Q) I'm shooting RAW and my friends tell me to ignore white balance because I can fix it on the computer. Is that right?
Cindy Z., Via the Internet
A) I hate to be blunt, but when someone tells me not to worry because I can "fix" it on the computer, my first response is, "Why do I have to fix anything?" How did I break it? Your friend is correct in that when you shoot RAW the white balance setting is just a piece of metadata. The pixels are not changed.
But why not pay attention to white balance when you shoot? Consider first that your LCD display will make use of the white balance when it displays an image. If you have the correct white balance setting when you evaluate your image, you won't be distracted by colors that may be way out of whack.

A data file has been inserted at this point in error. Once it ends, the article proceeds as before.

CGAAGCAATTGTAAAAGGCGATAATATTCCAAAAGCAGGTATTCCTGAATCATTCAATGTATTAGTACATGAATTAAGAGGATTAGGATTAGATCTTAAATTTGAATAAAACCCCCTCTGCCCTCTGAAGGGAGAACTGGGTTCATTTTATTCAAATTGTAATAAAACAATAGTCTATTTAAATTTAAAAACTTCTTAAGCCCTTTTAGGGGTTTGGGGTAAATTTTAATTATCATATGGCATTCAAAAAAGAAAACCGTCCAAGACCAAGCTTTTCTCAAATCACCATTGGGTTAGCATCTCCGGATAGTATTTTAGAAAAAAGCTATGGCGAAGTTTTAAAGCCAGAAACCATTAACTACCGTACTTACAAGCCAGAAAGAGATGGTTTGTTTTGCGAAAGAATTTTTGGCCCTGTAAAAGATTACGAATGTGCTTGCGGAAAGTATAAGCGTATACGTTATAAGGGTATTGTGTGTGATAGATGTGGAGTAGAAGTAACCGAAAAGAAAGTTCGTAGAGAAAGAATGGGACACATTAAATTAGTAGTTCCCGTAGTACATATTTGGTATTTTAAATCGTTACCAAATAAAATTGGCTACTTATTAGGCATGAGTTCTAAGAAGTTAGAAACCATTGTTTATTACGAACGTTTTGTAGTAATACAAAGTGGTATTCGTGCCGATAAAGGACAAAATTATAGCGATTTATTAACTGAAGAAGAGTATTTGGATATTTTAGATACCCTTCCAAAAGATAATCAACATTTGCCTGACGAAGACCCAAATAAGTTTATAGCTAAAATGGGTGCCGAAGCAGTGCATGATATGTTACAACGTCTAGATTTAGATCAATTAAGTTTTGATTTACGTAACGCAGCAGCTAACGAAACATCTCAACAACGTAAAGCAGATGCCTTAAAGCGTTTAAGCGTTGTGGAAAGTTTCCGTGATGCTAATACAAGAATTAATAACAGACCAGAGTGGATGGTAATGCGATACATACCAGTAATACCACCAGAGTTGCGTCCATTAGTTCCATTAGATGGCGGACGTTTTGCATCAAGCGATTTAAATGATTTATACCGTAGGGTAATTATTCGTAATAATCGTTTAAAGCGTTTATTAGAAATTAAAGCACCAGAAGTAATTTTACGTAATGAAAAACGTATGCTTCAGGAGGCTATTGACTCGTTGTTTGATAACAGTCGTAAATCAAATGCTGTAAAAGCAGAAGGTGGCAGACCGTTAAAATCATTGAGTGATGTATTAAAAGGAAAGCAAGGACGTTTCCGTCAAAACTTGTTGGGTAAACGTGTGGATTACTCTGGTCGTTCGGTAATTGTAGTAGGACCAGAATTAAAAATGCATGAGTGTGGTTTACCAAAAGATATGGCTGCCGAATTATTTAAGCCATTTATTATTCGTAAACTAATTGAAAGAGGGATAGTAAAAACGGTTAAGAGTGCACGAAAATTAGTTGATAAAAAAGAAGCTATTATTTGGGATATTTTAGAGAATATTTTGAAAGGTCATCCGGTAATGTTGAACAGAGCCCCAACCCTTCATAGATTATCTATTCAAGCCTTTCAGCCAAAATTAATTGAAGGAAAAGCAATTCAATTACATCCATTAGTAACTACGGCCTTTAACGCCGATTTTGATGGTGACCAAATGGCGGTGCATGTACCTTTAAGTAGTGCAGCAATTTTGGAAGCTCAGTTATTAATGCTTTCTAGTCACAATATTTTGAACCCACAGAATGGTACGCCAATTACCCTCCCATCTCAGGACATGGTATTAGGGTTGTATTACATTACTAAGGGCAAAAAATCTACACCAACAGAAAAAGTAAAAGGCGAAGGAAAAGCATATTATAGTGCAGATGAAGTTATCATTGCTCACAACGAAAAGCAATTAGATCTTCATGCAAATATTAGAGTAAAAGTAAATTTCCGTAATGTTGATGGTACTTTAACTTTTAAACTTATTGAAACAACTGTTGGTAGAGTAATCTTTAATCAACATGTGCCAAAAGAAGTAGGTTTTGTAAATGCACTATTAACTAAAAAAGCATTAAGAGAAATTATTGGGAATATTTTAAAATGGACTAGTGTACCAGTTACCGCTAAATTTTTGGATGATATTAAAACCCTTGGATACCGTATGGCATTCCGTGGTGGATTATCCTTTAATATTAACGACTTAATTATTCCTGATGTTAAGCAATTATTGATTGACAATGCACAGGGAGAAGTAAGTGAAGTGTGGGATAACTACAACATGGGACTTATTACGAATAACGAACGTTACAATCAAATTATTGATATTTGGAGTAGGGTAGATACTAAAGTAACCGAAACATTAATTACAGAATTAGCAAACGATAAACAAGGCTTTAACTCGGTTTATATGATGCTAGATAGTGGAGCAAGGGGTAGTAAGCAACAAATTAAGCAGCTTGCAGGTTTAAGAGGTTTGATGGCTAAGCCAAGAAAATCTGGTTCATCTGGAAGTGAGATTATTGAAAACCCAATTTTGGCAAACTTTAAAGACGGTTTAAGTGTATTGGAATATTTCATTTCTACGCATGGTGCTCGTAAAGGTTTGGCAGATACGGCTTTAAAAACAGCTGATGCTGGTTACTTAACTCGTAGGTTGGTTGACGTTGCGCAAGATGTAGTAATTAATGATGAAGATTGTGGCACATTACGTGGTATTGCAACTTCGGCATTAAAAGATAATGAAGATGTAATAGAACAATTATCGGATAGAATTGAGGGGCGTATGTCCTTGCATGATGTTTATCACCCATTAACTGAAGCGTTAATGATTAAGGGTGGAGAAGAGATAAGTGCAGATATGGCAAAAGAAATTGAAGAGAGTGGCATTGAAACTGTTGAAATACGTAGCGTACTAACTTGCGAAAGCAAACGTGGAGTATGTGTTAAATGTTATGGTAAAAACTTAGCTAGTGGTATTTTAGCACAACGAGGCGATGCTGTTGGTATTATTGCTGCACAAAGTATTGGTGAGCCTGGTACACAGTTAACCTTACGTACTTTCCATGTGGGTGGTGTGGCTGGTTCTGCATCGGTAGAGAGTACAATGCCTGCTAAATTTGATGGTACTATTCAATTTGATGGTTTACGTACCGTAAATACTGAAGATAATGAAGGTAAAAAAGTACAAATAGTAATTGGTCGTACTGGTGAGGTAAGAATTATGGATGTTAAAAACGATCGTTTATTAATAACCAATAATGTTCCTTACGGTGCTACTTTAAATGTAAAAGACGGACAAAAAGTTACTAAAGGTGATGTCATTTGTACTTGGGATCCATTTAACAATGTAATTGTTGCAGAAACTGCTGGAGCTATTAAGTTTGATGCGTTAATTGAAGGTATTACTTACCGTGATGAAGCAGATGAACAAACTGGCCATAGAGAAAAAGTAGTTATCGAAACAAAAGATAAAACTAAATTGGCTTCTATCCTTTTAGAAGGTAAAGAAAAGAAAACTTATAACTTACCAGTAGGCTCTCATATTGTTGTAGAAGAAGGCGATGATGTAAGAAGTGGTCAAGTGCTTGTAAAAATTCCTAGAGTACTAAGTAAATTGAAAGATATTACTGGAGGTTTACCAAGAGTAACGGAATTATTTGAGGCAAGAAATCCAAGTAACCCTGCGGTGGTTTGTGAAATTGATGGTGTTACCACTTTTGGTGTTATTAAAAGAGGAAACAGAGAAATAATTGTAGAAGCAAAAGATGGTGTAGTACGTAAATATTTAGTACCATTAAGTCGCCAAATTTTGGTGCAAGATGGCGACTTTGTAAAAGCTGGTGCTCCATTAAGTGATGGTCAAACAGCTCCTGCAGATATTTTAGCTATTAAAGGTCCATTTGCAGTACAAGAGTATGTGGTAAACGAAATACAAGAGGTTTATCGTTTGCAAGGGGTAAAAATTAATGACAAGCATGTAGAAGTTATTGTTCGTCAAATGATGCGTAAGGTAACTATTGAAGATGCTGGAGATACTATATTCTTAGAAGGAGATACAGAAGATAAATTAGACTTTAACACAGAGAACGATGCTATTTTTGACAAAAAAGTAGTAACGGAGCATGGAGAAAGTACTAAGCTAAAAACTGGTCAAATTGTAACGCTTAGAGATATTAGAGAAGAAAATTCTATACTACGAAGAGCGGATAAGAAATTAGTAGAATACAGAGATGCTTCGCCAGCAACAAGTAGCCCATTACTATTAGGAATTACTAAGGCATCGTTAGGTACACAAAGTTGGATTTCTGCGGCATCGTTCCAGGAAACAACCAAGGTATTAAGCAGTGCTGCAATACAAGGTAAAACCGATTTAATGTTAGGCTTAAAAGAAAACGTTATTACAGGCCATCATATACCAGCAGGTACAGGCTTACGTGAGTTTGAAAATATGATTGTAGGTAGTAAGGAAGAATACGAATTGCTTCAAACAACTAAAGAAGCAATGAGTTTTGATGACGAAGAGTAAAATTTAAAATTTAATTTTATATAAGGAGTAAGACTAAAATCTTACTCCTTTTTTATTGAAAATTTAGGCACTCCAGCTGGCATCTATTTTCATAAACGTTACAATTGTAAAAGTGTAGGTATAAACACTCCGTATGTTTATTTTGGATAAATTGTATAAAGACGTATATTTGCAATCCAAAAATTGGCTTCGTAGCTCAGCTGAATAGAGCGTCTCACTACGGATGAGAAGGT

Second, if you get it right in the field, you save yourself processing time at the computer. If your workflow includes stepping quickly through all of your shots to mark the good ones, a more accurate white balance will let you concentrate on other aspects of your shot, such as exposure and composition.
Third, if you have a camera that allows you to shoot RAW and JPEG, you might use that mode to create JPEGs that you can output without much computer time (for e-mail or other uses). It would be nice if you didn't have to make many adjustments on the JPEGs in order to correct poor white balance.
White balance doesn't take that long when you shoot, but it can add processing time at the computer.
July 2, 2007 HelpLinePublished in HelpLine
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